Every act of terrorism carries the threat of war. The Pakistani attacks on parliament in 2001 and on Mumbai in 2008 were followed by the possibility of a major conflict between the two nuclear-armed neighbours. It was undoubtedly the menace of the ultimate, Holocaust weapons which made the two countries draw back from the brink of the precipice at the time.
It is unclear whether the present crisis will see a similar turn of events. The fact that this is an election year in India complicates the scene. The ruling party may feel that the absence of a muscular response to the Pulwama tragedy will hurt its image even if the opposition parties have vowed to stand by it.
At the same time, there is probably diplomatic pressure on it as well to prevent any dangerous escalation of the situation in a region which has sometimes been described as a “nuclear flashpoint”. Although the US has assured India of its support for an act of “self-defence”, it is doubtful whether this term covers a full-scale war.
In all probability, it is a green signal for something like a surgical strike or precision bombing of targets for which the air force is said to be preparing. It is not impossible that among the targets such a focused operation will have on its radar is the Jaish-e-Mohammed’s (JeM) headquarters in Bahawalpur in Pakistan. Since the JeM was behind the Pulwama massacre, a aerial strike on its den can be construed as an act of “self-defence” if only because the JeM must be having other heinous plans up its sleeve.
Since America has consistently asked Pakistan to deny safe havens to terrorists, it cannot but guardedly approve of any targeting of Bahawalpur although it is unquestionably an act of war. As such, there will be pressure on Pakistan from the US not to respond. Even China, notwithstanding its fondness for the JeM chief, Masood Azhar, will be wary of a serious outbreak of hostilities lest they put an end to its Belt and Road Initiative. However, for India, a covert operation is perhaps the best option.
It is a mystery why India has not carried out more such undercover hit-and-run attacks on terror camps and individual terrorists since this is the only way that Pakistan’s proxy war can be effectively countered, as a war with or without the use of nuclear weapons will be disastrous for both the countries. Is it because of a sense of being a gentleman who cannot adopt such “mean” tactics that India has desisted from playing James Bond ?
However, it is possible that the covert initiatives have not been taken because India’s “deep assets” or spies in Pakistan were deactivated out of a misplaced sense of friendliness towards Pakistan by some prime ministers, as the BJP’s former defence minister Manohar Parrikar once said. Since, as Parrikar said, it takes 20/30 years to build up the deep assets, it is obvious that a secret mission against JeM is not immediately possible, but it is an option which India has to keep in mind.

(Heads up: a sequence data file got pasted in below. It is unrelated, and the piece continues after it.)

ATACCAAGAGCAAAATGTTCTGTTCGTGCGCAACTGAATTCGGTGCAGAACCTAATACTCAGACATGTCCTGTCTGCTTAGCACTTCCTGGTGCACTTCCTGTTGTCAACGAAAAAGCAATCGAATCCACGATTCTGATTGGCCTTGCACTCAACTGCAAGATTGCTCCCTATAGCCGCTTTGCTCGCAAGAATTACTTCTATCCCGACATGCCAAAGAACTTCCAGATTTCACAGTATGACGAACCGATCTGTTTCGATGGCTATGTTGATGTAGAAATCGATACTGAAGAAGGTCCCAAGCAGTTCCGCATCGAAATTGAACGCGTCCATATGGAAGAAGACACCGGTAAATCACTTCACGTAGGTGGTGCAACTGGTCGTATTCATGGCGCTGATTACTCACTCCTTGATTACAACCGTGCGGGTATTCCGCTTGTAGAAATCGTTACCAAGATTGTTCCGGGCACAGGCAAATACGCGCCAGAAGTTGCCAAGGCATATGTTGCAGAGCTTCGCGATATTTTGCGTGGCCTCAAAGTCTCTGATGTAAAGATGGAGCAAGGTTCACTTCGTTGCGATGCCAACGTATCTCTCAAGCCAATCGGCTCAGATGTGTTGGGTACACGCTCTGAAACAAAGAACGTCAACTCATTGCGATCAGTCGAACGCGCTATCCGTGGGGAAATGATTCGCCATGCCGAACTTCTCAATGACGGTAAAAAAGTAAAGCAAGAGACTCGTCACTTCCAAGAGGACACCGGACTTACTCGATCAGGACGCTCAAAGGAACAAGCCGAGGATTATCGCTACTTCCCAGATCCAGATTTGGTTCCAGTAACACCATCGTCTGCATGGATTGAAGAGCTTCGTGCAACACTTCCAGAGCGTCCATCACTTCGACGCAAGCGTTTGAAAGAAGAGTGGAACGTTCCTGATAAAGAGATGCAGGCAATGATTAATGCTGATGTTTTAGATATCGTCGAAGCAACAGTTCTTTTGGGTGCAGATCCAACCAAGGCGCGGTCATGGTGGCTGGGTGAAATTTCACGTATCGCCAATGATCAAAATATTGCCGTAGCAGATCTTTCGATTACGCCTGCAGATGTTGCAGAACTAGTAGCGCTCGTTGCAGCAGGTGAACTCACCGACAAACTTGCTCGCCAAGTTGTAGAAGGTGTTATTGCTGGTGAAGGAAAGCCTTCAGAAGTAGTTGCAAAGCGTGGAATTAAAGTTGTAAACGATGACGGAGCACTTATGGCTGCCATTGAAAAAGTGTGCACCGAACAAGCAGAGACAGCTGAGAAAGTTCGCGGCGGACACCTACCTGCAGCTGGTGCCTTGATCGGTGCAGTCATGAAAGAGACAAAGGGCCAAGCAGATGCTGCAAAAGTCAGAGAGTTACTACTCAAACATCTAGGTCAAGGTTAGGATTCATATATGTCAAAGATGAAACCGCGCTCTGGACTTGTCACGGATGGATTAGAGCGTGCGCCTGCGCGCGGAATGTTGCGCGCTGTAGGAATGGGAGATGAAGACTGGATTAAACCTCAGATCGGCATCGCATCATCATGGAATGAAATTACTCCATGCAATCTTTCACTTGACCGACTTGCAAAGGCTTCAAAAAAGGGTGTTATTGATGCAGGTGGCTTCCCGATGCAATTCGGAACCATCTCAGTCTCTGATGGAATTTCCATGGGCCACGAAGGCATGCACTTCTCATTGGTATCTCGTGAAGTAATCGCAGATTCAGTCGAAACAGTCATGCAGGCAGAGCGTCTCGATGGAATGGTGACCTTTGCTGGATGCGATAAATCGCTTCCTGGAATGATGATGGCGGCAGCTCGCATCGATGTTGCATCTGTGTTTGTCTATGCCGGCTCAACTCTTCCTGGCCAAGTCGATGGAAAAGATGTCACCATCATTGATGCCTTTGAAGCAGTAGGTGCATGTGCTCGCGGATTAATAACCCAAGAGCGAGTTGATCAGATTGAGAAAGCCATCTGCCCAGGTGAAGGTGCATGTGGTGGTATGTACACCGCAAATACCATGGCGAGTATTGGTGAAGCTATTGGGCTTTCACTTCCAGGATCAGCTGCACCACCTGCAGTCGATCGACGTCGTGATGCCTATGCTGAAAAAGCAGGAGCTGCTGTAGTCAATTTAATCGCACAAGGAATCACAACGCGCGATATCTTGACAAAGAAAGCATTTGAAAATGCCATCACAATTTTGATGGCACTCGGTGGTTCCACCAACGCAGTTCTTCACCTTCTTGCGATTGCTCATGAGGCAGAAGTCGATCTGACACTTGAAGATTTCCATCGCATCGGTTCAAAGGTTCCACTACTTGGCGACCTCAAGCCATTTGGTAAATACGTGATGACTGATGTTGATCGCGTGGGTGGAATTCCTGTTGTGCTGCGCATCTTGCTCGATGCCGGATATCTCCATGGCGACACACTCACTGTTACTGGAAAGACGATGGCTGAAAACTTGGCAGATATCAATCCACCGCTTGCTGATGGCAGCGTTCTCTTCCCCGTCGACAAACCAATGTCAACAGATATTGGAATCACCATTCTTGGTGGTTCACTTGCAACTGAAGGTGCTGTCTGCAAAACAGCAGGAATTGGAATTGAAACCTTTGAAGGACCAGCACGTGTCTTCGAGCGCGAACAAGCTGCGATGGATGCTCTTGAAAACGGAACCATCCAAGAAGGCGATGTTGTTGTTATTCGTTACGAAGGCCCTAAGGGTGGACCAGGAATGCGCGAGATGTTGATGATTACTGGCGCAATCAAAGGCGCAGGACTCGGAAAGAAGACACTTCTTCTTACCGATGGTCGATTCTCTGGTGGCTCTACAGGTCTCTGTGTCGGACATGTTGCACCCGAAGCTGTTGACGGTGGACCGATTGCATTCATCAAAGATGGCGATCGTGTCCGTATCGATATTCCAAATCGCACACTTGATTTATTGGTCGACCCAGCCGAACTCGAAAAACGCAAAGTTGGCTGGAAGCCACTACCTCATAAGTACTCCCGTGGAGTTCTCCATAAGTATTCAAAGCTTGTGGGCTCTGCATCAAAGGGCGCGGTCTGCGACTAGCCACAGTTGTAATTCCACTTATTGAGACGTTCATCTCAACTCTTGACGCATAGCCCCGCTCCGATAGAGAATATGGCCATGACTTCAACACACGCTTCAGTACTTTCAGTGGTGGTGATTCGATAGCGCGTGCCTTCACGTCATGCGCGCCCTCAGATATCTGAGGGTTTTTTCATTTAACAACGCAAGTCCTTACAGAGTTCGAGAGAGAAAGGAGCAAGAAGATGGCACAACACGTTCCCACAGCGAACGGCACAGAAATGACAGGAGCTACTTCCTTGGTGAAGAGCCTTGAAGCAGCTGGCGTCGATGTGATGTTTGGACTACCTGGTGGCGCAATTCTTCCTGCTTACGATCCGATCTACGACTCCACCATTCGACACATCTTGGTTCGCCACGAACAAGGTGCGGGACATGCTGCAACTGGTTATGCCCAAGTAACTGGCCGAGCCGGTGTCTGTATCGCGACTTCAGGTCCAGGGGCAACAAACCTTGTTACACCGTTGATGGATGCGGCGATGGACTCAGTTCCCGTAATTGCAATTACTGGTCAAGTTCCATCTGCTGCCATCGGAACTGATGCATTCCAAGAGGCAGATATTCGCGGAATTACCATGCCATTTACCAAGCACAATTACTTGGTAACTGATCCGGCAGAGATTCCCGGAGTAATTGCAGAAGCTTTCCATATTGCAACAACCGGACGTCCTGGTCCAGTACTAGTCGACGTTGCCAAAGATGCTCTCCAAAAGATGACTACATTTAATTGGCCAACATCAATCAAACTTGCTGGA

The advantage of such a mission is that the perpetrators cannot be directly identified or blamed as in the case of an aerial attack or a missile strike although everyone in the world will know who is behind it. But the attackers will earn as much plaudits at home as an open surgical strike.
Apart from such military operations by either soldiers or spies, India may well have to consider other alternatives. These include breaking off diplomatic relations with Pakistan because it is of no use maintaining such formal contacts with an overly and unrepentantly hostile country. There is little that India can gain by maintaining high commissions and consulates in Pakistan.
The snapping of diplomatic ties can be accompanied by ending trade between the two countries and putting an end to cultural exchanges or what has been called people-to-people contacts. The playing of cricket and other games will also have to be called off although India may still have to adhere to the schedules prepared by world bodies for such sporting encounters.
Pakistan is not India’s only enemy in the region. China is another. It is obvious that Pakistan wouldn’t have been so emboldened to persist with its tactics of bleeding India with a thousand cuts year after year if it wasn’t sure of Chinese support.
Given this unholy alliance between the two “iron brothers”, India may well have to revise the “Wuhan spirit” by telling China that friendship is a game which both the sides will have to play. If China continues to tilt heavily towards Pakistan, India will have to consider whether it will have to take a fresh look at its Tibet policy.
India may also have to ramp up its ties with Taiwan, put the squeeze on Chinese businesses In India and side with the rest of the world on the oppression of the Uighur Muslims by China. For far too long has India tried to play fair with the two all-weather friends driven by an intense antipathy towards India. It’s time to make a new beginning.
The author is a political analyst. The views expressed are personal.